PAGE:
Henri Perrotin was born in
a family of modest means of the south west of France, and he could receive
scholarships for his education at the lycée in Pau. He began
his astronomical career with Félix Tisserand a professor of celestial
mechanics at the Faculté des Sciences of Toulouse, who noticed
him. When the latter became director of the Toulouse observatory, in 1873,
he appointed Perrotin as astronomer. The year after the novice astronomer
discovered his first asteroid, that he called Tolosa (138). Afterwards
he discovered five more, the last one in 1885.
Henri, Joseph Anastase
Astronomer, first Director of Nice Observatory
Meanwhile, he turned to celestial mechanics.
Following the method used by Le Verrier for the big planets, particularly
the theories of Jupiter and Saturn, he started developing the first
precise theory of the asteroid Vesta, which gave the matter of his thesis,
in 1879. In this work he presented results relative to the perturbing function
that was used to verify recent theories of Vesta.
In 1880, he was appointed as director of the
newly founded private observatory at Nice to install it. He was recommended
by the Bureau des Longitudes, to the sponsor Bischoffsheim, and for more
than twenty years, until his death, he devoted himself to set up
a well equipped observatory, and to supervise its growth. In 1882, the Académie
des Sciences designed him as the leader of the expedition to observe the
transit of Venus, in Patagonia, at Carmen de Patagonès, aside of
the Rio Négro.
Upon his return at Nice, the most active part of
Perrotin's career began. He gave an important impulse to all work,
wether they concern the constructions of instruments, or scientific researches
and he greatly contributed to the fame of the establishment. He supervised
the setting of instruments among them, the seventy-six-centimeter refractor
(1886), which was one of the world's largest at that time. He used
it to carry out observations of double stars, and of large and small
His studies on planets were remarkable, especially those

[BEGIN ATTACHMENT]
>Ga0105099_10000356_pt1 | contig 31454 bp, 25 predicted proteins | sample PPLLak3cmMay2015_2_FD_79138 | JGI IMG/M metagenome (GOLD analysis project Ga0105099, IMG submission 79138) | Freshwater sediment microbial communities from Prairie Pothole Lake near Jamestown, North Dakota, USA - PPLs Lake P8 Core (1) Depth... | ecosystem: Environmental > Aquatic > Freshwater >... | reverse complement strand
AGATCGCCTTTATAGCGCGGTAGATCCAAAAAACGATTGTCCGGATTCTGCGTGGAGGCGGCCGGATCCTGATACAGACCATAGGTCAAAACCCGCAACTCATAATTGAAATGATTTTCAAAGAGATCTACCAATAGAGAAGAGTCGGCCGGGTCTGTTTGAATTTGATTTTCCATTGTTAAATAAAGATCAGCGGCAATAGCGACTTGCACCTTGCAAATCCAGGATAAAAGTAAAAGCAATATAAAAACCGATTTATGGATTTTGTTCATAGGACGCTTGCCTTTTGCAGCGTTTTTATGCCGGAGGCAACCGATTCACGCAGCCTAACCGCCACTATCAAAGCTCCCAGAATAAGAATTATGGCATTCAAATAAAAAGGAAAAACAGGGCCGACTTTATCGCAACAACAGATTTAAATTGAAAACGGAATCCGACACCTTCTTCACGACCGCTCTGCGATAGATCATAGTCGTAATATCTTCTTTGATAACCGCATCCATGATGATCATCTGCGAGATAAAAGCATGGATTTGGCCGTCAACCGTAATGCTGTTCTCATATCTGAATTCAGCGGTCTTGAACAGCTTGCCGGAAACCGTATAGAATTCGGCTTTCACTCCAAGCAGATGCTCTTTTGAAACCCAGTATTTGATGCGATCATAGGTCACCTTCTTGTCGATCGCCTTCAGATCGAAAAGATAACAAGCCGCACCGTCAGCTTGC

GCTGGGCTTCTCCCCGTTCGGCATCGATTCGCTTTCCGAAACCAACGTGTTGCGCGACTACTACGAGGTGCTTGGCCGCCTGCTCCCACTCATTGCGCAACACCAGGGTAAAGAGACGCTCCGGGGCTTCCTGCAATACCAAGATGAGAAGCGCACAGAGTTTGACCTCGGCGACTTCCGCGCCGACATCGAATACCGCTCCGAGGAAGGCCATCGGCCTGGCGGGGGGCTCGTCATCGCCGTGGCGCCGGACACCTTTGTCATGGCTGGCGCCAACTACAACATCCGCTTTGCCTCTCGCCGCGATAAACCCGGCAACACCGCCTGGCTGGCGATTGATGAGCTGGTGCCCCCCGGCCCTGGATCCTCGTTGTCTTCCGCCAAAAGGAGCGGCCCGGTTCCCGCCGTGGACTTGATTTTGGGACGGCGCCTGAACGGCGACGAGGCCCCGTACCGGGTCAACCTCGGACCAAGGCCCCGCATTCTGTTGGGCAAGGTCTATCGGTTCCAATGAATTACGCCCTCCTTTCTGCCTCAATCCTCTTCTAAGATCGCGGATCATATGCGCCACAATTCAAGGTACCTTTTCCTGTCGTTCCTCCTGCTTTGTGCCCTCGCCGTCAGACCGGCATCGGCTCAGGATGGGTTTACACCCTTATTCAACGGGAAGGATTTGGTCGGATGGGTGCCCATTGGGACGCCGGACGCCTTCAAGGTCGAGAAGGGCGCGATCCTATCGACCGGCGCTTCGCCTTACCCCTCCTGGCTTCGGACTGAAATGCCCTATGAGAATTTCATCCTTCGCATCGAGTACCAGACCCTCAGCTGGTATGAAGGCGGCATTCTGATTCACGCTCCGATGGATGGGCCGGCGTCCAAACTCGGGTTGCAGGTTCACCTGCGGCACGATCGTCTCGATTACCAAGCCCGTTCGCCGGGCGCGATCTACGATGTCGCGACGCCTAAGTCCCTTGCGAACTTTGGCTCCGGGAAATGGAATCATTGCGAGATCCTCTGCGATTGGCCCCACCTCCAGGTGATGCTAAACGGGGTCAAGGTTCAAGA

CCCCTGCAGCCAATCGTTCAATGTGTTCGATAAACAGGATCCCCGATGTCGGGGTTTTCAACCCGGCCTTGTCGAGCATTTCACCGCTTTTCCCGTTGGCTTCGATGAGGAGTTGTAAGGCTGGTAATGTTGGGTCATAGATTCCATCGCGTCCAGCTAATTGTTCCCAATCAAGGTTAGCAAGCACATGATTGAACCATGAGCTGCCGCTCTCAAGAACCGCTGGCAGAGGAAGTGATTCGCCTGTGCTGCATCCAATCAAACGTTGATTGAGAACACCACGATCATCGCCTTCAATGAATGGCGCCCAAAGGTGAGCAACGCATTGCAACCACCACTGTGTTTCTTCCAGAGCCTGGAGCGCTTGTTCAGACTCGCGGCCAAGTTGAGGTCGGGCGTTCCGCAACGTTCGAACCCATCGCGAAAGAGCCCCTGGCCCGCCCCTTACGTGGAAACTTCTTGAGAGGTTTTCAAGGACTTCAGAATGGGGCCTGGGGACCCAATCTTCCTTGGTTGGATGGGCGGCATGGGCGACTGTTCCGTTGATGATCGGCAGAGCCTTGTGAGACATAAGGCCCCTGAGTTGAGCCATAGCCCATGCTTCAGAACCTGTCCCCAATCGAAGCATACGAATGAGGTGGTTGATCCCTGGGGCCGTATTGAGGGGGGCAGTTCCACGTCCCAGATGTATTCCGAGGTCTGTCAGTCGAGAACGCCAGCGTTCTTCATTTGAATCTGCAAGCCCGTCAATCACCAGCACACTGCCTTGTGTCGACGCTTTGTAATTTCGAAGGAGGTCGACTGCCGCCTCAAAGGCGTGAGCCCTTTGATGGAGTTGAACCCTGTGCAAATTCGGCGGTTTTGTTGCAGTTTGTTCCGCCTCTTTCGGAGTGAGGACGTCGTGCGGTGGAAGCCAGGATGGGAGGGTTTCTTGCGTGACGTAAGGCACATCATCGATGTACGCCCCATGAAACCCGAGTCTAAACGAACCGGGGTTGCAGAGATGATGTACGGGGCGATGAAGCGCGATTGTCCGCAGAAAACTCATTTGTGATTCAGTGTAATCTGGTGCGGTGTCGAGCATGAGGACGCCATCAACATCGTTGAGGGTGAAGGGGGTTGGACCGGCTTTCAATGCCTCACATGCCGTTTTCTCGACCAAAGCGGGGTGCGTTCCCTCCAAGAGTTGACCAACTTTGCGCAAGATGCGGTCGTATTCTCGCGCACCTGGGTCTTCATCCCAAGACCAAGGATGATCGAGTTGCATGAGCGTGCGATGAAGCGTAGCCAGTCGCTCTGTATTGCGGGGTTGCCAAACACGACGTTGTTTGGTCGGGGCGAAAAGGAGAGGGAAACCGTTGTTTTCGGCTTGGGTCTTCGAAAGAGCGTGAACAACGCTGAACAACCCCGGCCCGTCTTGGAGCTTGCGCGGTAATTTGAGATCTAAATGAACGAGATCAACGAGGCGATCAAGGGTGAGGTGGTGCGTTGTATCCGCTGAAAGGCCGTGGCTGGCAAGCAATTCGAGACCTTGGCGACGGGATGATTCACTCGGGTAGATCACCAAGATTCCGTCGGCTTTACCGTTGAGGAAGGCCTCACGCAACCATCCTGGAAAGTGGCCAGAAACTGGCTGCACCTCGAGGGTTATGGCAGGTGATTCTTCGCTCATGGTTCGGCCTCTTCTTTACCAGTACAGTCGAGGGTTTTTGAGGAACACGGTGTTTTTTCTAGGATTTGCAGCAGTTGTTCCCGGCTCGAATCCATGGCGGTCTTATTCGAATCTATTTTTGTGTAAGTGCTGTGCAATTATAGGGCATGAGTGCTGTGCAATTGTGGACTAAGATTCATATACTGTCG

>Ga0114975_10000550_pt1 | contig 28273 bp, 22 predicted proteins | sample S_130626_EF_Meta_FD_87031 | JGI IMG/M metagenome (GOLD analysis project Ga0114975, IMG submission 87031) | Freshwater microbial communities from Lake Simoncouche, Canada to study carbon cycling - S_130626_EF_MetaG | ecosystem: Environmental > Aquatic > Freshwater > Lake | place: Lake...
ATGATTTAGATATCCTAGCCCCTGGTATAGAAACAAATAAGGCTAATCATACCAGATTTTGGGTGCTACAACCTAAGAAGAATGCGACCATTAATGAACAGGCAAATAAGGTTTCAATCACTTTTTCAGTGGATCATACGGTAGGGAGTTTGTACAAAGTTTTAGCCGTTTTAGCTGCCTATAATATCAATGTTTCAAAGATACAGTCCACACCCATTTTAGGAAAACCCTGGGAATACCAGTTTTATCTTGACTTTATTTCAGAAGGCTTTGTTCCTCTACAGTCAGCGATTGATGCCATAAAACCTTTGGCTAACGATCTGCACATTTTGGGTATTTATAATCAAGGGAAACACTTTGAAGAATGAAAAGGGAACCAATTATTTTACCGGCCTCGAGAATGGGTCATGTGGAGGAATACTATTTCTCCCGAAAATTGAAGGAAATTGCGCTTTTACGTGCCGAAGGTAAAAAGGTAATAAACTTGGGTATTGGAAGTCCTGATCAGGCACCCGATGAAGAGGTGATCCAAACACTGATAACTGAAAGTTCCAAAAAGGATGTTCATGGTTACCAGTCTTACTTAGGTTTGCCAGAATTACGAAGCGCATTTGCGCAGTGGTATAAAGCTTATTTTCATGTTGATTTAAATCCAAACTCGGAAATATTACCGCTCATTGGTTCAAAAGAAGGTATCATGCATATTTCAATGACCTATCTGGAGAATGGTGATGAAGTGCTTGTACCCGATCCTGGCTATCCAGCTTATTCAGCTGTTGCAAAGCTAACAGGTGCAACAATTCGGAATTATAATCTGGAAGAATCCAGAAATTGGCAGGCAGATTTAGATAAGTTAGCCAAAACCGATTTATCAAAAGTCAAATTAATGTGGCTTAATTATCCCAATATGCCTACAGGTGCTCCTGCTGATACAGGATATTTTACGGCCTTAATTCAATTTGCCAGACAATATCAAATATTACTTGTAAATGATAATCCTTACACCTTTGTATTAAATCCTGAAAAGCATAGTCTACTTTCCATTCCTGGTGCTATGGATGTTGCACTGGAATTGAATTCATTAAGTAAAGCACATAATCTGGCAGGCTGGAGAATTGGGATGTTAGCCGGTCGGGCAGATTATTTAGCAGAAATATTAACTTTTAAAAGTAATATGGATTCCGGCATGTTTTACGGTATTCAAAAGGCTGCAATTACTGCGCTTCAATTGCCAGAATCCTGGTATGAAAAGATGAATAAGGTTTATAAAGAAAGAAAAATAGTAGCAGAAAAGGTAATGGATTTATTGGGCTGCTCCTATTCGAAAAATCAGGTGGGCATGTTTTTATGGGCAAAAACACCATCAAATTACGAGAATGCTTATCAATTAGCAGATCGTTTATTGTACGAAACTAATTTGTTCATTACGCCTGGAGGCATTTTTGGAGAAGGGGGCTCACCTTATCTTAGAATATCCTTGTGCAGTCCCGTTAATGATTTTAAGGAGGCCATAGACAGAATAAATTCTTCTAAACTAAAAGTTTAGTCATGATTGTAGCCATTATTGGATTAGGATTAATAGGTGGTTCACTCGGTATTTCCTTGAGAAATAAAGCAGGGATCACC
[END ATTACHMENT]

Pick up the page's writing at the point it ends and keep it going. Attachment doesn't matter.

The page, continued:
on Mars and Venus. He tried to verify Schiaparelli's discoveries, on " canals
of Mars ", and on rotation period of Venus, in 225 days. On both sides
he confirmed the Milan's astronomer results, but later the history showed
they were wrong for Mars and insufficient for Venus. However his detailed
observations of the Martian surface were interesting, and his drawings
of Venus surface (1890)shows that he had noticed, seventy years before,
by visual means, the now famous Y and Psi shaped markings, recognized to
day in the Venusian clouds. He organized also meteorological and magnetic
Apart from his astronomical work, in
the field of physics, he added another determination on the velocity of
light. He made a series of very accurate observations to improve this measurement,
with the Fizeau's slotted-wheel method applied to beams sent between
the Mont Gros and the Mont Vinaigre, the highest point of the massif
of Estérel, distant of 46 km. The 299.880 km / second value, obtained
in 1902, using this trajectory, was regarded as the best until the estimation
Perrotin founded the Annales de l'Observatoire
de Nice in 1887, he managed the publication of the first 10 volumes, and
wrote several of them.
Twice awarded for the Lalande price, by the Académie des
Sciences, in 1875, and in 1884,
Corresponding member of the Académie des Sciences (1892).
Corresponding member of the Bureau des Longitudes(1894).
Perrotin's skeches of the surface of Venus observed
from May 23rd to Septembrer 27, 189
E. STEPHAN, Notice, Annales de l’Observatoire de Nice, t.8, 1904.
J. R. LEVY, Henri Perrotin, Dictionary of Scientific
Biography, 14 volumes, ed. Charles Scribner’s sons, New-York, 1970-76.
W. TOBIN, Toothed wheels and rotating mirrors: Parisian astronomy
and mid-nineteenth century experimental measurements of the speed of
light, in Vistas in Astronomy, 36, 1993, (253-294).